Day of Caring turns out thousands to give back to community

Volunteers from Ingevity clean up the years of dirt, trash and dust build up in the abandoned former Chicora Elementary School in North Charleston Friday November 13, 2015 as part of the United Way Day of Caring.

Thousands of volunteers from around the Lowcountry stayed away from the office Friday to spend their time digging into hundreds of community projects as they donated thousands of hours in the 16th annual Day of Caring.

Sweeping, painting, planting and general spruce-up were just some of the projects that sprouted around Berkeley, Charleston and Dorchester counties.

“It’s just good to give back in a community I’ve lived in all my life,” said Lisa Grant of North Charleston, who helped sweep out the vacant Chicora Cherokee elementary school. She grew up in the area and works at Ingevity as a production scheduler.

Trident United Way Marketing Director Alyssa Glazener said preliminary involvement numbers show more than 5,000 people volunteered during the day, plus others who joined in.

Participants came from 130 companies, as well as 150 schools, agencies and nonprofits. A more accurate count will be released next week.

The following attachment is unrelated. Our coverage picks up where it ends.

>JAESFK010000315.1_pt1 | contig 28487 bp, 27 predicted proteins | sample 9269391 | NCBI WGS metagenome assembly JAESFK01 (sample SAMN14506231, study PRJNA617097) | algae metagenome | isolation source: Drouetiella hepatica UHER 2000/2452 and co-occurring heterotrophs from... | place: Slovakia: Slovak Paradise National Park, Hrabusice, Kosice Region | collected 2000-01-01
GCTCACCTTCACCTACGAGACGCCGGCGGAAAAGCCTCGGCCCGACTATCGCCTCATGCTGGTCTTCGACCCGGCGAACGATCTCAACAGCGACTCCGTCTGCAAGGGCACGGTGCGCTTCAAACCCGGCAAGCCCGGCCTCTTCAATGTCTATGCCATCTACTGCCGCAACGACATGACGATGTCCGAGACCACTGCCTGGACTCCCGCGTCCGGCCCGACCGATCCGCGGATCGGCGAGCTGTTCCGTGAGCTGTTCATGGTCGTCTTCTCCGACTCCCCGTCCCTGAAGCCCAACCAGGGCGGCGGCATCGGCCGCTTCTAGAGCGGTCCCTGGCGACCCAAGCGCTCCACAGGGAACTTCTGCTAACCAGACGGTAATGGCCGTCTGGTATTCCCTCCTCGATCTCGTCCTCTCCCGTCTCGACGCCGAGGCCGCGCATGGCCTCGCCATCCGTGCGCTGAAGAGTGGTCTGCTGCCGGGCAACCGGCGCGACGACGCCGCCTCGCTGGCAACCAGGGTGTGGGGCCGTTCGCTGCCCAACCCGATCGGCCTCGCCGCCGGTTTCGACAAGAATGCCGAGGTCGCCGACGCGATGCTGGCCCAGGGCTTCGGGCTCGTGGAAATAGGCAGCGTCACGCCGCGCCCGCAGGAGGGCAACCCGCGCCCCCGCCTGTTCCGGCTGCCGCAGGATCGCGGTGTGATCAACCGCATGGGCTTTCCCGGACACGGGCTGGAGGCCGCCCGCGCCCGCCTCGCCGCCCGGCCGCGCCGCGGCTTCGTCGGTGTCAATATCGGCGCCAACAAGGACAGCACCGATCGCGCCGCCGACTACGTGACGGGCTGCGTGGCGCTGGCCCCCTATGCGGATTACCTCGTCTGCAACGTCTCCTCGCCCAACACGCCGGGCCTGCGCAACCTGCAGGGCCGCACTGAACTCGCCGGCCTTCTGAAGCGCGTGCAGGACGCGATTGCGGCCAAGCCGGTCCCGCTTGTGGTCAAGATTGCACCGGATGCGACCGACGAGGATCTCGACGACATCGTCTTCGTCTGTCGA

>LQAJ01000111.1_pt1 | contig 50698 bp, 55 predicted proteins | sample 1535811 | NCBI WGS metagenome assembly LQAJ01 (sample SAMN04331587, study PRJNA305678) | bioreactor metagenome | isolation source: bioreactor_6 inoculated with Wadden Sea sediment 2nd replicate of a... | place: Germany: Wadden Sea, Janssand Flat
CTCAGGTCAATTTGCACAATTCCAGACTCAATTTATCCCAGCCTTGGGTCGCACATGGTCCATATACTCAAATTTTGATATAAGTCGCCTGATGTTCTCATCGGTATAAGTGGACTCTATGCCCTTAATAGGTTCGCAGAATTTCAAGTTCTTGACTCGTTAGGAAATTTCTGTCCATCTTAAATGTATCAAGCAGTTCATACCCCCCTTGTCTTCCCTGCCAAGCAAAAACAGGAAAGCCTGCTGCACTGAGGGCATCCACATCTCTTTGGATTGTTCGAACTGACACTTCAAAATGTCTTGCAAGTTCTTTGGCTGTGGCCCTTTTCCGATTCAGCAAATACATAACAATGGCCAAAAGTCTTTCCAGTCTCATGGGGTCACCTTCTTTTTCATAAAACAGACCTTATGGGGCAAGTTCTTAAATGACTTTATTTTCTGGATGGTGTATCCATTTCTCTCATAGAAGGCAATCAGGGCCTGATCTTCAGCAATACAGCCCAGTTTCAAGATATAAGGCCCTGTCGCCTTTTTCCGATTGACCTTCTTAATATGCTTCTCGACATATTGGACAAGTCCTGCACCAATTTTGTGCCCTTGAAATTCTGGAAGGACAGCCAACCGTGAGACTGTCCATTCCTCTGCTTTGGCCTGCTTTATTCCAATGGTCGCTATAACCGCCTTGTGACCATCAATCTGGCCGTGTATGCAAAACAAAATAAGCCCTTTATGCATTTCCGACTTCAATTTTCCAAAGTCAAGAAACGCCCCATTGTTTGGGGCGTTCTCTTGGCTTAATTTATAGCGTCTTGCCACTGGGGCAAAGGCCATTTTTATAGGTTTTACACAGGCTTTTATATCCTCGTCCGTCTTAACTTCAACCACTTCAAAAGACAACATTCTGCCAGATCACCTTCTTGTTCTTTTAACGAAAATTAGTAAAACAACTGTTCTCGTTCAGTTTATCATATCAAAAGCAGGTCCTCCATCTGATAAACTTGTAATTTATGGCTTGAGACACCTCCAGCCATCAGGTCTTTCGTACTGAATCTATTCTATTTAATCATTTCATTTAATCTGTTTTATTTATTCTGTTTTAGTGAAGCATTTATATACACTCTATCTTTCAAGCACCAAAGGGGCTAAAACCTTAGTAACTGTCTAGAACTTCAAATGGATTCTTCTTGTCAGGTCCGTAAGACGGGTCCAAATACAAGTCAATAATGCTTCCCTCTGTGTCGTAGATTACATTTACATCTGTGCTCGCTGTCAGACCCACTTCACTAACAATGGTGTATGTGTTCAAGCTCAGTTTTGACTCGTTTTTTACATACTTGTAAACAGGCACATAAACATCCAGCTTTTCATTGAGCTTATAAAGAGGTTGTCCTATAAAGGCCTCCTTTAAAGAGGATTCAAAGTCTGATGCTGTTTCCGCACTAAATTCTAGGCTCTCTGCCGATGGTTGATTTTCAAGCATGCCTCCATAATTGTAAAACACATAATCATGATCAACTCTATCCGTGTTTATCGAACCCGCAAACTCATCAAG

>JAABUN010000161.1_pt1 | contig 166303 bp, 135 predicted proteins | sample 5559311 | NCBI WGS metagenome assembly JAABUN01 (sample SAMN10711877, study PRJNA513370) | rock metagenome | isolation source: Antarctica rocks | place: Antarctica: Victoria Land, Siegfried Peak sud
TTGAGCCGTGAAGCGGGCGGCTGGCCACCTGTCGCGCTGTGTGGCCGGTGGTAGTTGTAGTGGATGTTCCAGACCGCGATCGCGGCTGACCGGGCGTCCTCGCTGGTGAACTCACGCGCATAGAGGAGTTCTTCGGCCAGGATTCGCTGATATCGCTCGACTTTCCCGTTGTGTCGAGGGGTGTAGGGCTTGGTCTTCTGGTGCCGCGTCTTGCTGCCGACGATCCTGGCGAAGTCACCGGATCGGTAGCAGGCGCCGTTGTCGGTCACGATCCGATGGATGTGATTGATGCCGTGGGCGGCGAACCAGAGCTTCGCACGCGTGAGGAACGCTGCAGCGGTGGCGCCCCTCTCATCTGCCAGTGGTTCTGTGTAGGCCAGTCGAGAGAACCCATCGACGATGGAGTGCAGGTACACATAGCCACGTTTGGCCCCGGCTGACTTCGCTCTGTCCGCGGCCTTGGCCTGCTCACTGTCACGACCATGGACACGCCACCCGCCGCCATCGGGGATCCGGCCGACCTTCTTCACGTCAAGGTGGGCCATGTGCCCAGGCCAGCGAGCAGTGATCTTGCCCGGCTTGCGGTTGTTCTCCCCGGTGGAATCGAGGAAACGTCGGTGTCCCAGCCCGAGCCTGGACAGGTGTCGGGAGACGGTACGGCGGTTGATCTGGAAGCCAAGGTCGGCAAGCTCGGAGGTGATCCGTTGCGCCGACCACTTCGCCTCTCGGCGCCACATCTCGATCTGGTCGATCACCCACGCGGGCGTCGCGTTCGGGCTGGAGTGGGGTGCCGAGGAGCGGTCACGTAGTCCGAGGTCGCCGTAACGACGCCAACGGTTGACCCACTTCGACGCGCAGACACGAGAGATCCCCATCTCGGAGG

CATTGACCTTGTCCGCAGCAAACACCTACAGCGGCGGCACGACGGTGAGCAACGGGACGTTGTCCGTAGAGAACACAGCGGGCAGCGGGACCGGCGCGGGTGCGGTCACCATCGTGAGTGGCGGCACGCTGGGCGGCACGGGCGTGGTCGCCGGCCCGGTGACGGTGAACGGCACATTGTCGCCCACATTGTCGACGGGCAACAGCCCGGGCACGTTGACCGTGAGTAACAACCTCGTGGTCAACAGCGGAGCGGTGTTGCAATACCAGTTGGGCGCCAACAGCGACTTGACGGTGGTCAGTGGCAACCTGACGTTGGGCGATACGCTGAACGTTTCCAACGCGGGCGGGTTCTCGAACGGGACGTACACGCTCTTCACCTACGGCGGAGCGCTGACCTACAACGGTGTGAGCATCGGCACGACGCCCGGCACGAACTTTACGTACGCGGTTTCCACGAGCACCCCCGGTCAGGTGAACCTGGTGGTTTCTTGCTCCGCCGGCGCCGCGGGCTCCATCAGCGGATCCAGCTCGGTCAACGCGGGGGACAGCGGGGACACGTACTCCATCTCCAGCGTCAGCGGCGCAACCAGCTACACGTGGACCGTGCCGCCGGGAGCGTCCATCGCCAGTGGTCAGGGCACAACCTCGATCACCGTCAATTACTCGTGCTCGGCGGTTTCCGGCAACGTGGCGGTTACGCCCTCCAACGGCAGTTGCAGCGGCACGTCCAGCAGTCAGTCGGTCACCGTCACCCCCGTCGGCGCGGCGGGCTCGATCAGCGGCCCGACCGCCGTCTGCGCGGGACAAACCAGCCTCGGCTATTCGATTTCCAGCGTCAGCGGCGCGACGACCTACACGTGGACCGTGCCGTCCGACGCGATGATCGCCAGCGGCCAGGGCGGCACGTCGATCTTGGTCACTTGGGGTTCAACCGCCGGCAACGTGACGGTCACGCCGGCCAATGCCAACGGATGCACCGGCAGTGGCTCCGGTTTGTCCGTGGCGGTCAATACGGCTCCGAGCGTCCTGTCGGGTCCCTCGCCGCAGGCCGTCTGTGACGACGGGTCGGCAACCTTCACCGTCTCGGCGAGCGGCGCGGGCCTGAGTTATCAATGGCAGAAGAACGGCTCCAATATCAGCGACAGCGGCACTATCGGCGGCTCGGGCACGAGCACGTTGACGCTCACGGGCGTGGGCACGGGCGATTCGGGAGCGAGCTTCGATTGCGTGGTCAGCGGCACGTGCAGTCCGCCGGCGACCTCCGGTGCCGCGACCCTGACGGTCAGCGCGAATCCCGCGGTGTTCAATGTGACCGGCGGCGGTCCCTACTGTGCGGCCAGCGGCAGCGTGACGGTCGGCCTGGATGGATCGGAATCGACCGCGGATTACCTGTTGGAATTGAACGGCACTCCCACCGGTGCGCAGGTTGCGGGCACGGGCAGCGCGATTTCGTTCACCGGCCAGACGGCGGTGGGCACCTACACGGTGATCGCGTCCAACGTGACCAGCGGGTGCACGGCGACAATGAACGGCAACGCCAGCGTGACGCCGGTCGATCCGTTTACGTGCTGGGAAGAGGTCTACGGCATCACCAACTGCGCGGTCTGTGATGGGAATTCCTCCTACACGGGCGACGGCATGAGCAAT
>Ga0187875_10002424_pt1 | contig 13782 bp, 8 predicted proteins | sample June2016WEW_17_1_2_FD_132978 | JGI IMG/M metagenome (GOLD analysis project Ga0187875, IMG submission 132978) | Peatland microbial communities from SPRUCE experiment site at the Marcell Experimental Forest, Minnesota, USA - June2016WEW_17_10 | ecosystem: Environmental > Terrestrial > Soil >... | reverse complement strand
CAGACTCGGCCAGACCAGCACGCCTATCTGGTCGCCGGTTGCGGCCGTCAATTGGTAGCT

The Day of Caring was started by Trident United Way in 2000 to get service organizations and local businesses to partner with schools to work on various projects.

The first Day of Caring held had only 17 projects and 185 volunteers.

Since that first event, the types of targets has greatly expanded to include painting, cleaning, planting, bagging, reading and mentoring at hundreds of locations.

Also volunteering Friday was Matilda Jarmy-Crowley, a self-employed virtual business manager. She was with students from the University School of the Lowcountry preparing planting beds for the community garden behind the Chicora school.

“I’m not missing anything,” she joked about being away from work.

Another example was in Mount Pleasant where 500 sailors from the Naval Nuclear Power Training Command at Joint Base Charleston volunteered at the Patriots Point Maritime Museum. They did projects on all three of the site’s warships, its Vietnam Experience exhibit and also landscaping around the museum’s property.

Reach Schuyler Kropf at 937-5551.

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